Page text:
Reno raised an eyebrow. It was more than likely that whoever had said that did not actually know anything and was simply taking advantage of Loz's childlike trust and naivete. After all, why would anyone hold back information for the price of dishes? It did not make sense. Then again, neither did anything else. He almost felt as if he had been thrown into a world as strange as Alice's Wonderland. Or stranger. Alice had not dealt with people she knew turning against her.
"Who was this guy? The manager?" he queried now.
"I don't know," Loz pouted. "Just some guy." He eyed Reno up and down. "You say your partner doesn't remember you?"
"Nope," Reno replied, shaking his head. "He seems to think we're supposed to kick out the riffraff here or something." He shrugged. "We were just heading down some street, going to do a job for Rufus---you remember Rufus---and then we just suddenly popped up here!" He gestured wildly, nearly knocking a stack of pans to the floor.
Loz grabbed his wrist before he could succeed. "Kadaj and Yazoo and I were just walking around with Mother when they all disappeared and I was here!" he declared, and a helpless look suddenly came over him. "Now I don't know where they are at all!" he wailed.
Reno decided to temporarily ignore the strange "Mother" comment. He could not know, of course, that the brothers had adopted Aerith as their mother after they had been absorbed into the Lifestream. "Okay, okay!" he exclaimed. "Don't cry! Don't cry. Look, we'll find them! If you're here, they're probably also here, somewhere." He trailed off, his gaze darting around the kitchen. The truth was, he felt about as helpless as Loz---though he would never cry about it. Why did he and Loz remember, while Rude did not? And there was still the mystery of why Loz was alive again at all. Was everyone here? How many of them would remember? And . . . where was here?
He walked over to the nearest window and pulled up the tattered and food-stained blind. Outside, he could see the outlines of other buildings, as well as a streetlamp. "Wow, what a great view," he muttered, letting the blind drop again.
He looked back to Loz. "Why don't we get out of here and look around a bit?" he suggested. "Maybe we'll find someone else and they'll know what's going on." And then again, maybe no one knew. Maybe the ones who did have their memories were clueless, and the rest were simply going to blindly accept their new fates. Had there been some kind of brainwashing? Maybe they had all somehow ended up as part of an experiment. It sounded absurd, but not any more so than the situation in general.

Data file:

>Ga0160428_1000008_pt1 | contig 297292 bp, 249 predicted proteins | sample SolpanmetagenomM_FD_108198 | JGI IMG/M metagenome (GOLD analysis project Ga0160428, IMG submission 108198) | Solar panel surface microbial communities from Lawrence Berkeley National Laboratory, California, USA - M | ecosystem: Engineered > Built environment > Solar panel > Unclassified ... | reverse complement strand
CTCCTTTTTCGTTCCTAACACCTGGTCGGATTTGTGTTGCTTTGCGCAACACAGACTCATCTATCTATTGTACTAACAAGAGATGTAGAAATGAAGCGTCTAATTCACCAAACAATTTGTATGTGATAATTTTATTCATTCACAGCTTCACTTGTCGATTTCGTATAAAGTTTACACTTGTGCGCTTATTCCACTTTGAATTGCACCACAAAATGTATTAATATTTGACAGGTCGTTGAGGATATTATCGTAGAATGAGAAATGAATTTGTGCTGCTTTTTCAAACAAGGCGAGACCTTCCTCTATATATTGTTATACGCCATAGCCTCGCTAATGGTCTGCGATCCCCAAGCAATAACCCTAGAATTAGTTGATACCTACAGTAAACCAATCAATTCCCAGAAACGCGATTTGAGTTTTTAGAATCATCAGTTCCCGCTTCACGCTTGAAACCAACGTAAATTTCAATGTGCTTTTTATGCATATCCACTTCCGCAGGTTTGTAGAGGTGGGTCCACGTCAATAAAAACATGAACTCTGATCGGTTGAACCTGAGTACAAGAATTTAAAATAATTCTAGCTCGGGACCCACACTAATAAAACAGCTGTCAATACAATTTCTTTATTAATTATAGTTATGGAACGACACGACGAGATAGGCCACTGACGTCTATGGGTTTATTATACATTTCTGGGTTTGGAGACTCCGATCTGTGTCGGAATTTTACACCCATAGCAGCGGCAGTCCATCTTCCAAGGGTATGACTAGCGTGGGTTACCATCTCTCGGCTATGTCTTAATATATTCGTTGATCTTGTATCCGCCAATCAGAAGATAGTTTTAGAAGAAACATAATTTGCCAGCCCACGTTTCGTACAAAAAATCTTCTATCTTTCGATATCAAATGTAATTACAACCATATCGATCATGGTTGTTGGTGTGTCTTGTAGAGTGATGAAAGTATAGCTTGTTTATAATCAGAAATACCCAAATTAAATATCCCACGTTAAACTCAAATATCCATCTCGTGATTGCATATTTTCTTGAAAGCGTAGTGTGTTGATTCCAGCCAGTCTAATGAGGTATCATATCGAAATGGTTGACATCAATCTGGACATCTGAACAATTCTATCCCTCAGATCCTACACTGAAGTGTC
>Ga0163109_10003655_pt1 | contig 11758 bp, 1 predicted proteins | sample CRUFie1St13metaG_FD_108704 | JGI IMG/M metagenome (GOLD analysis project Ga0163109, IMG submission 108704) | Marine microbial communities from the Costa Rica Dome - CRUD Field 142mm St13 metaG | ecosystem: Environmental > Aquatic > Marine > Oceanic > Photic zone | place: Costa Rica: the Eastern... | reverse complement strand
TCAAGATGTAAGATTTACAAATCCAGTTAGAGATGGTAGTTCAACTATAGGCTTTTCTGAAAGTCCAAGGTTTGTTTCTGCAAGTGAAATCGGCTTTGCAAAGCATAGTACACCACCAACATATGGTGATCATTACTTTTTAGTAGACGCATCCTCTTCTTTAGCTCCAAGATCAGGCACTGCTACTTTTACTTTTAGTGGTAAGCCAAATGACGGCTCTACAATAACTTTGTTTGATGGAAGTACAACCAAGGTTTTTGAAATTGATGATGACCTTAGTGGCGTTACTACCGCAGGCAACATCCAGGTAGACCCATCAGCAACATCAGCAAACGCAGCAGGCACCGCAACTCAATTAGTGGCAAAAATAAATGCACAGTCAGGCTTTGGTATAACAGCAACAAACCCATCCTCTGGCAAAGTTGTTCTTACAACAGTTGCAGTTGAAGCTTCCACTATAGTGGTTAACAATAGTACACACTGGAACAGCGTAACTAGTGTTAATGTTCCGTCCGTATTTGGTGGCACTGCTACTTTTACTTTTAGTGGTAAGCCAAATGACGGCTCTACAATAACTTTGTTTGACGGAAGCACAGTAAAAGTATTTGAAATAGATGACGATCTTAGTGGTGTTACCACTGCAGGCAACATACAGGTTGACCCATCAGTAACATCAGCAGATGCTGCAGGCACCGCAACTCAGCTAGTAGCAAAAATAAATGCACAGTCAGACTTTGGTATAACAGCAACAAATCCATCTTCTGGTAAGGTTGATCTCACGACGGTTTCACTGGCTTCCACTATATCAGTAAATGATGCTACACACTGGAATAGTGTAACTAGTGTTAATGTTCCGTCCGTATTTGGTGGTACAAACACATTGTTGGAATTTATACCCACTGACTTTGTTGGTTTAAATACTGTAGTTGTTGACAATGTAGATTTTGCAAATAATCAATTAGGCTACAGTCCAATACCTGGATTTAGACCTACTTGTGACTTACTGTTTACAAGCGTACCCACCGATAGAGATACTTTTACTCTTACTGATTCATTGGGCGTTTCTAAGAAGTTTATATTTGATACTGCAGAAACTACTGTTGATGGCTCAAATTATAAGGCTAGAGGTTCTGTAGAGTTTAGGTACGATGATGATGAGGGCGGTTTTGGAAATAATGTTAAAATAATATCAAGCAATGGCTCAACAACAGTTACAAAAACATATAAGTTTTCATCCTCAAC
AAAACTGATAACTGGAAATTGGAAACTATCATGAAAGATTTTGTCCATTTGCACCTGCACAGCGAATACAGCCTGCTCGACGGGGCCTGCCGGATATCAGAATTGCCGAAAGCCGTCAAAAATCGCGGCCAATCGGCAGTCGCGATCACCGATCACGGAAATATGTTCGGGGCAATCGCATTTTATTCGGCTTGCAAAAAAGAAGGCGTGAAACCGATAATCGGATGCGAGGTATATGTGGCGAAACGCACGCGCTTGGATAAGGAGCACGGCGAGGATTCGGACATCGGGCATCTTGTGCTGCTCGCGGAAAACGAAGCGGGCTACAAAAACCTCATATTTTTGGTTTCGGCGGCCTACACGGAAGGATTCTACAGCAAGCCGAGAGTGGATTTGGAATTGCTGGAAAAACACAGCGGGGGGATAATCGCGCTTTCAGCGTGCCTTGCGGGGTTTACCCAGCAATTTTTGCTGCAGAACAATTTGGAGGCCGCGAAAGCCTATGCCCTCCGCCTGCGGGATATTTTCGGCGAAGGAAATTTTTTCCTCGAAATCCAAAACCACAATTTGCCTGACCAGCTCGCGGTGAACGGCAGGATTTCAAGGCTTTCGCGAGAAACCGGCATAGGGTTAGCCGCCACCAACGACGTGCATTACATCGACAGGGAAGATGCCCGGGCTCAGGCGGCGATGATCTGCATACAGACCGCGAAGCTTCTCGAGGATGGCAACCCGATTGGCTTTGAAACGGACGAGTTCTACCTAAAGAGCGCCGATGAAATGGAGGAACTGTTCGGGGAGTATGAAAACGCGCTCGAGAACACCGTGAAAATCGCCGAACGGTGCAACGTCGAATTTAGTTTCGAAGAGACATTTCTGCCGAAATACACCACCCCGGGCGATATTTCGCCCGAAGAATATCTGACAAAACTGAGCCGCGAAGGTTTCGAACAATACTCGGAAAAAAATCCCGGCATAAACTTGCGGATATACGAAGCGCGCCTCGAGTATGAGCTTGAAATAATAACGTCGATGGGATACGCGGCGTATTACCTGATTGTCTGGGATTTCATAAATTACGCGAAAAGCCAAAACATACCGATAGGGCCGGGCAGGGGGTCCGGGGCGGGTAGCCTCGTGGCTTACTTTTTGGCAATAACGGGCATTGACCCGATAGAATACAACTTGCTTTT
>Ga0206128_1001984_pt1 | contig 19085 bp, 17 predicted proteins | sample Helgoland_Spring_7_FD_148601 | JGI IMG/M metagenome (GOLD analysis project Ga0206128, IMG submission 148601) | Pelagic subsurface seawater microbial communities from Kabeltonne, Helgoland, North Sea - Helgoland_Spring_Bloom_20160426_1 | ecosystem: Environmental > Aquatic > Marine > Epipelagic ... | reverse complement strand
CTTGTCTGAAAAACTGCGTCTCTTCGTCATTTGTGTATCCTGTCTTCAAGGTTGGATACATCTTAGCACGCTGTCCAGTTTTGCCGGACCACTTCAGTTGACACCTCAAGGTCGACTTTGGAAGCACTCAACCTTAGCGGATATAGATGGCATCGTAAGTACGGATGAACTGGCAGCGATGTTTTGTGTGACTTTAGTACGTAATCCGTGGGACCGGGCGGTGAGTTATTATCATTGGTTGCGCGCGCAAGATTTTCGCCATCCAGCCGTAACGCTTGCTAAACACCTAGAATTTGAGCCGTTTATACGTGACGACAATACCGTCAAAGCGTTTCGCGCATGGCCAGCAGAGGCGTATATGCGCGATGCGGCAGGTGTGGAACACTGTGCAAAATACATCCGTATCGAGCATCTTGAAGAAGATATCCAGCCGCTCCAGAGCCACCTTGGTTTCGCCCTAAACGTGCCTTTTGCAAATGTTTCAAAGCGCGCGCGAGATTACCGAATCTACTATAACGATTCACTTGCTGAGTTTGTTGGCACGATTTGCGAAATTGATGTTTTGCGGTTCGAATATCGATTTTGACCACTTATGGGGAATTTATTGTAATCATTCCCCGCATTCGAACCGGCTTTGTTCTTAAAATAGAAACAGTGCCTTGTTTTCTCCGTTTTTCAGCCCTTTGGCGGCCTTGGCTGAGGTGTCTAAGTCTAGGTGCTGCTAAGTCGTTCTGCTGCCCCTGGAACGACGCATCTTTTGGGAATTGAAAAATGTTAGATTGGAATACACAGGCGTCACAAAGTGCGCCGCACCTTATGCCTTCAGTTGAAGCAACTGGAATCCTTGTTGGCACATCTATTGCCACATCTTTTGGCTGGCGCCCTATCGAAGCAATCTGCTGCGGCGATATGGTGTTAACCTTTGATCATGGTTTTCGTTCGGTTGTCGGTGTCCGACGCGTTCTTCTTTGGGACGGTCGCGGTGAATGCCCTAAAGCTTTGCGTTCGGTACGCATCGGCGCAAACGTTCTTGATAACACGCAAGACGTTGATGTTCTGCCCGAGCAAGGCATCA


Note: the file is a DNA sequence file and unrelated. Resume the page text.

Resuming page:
"What about your partner?" Loz asked, still looking suspicious.
"It's not like he's gonna come anywhere with me," Reno answered. "Besides, he's so dedicated, he'll probably stay until this place closes." With that he turned and started walking out of the kitchen, not waiting for the other to follow. But after a moment he could hear Loz's heavy footsteps fall into place behind his.
I must be desperate, he thought to himself as they went back into the main room. I never thought I'd be forming an alliance with this guy. But oh well . . . what can I do? He remembers me, and Rude doesn't. And he seems pretty harmless right now. But if he says anything about finding "Mother" and holding a Reunion, boy, I'll . . .
"Where are you going?"
He started, looking up at the foreboding presence standing before him. Even though he could not see Rude's eyes, he did not need to in order to know that the other was angry. Now he knew how their enemies must feel when confronted by the strong man. But he grinned, not wanting to look affected by it.
"Nice going, Rude. You really know how to scare a guy," he said, clapping him on the shoulder.
The other looked annoyed. He reached up, pushing Reno's hand away as if it was nothing more than a fly or a speck of dirt. "Don't touch me," he snapped. "Where are you going with this dishwasher? Both of you are still supposed to be on duty."
Reno shoved his hand into his pocket. "Oh, you know, we're just gonna go out and cruise around the streets, see if anybody looks familiar. Maybe we can figure out why you don't remember me anymore. I mean, seriously, don't you find it the least bit weird that you're suddenly a bouncer in a bar? You're a Turk, Rude! One of the great Shinra Company's Turks!" He could hear that some of his inner desperation had slipped into his voice, but he ignored it. Maybe it would even help Rude realize that he was sincere. Still, somehow, he doubted it.
"I've been working here for five years," Rude said flatly. "But you were just hired tonight. I have a mind to tell the manager it's not going to work out."
Reno bit back the shocked retorts he wanted to fling out. Five years? That was impossible! Brainwashing was sounding more and more like a reasonable option. But who was behind it, and why? "You know the manager?" he exclaimed instead. "Who is he, anyway? He told Loz here that if he did all the dishes, he'd tell him where his brothers are. Isn't that kinda weird?"
Rude grunted, simply looking at Reno in silence.
Reno glowered back. He had had enough. He did not have to take this from Rude. Now his confusion and hurt feelings were spilling out in frustration. "Hey, I can take a hint!" he muttered, starting to walk around his former partner.
Rude grabbed his shoulder. "If you walk out that door, you won't be coming back," he threatened.
Reno shrugged him off. "Fine!" he snapped, storming past him and to the door. He could hear Loz hurrying after him, but he did not want to stop to wait for the other. Now he just wanted to get out of here and away from this nightmare. Yet he knew that the nightmare would be all around him. There would be no escape. They were not in Edge any more. Were they even still on Gaia?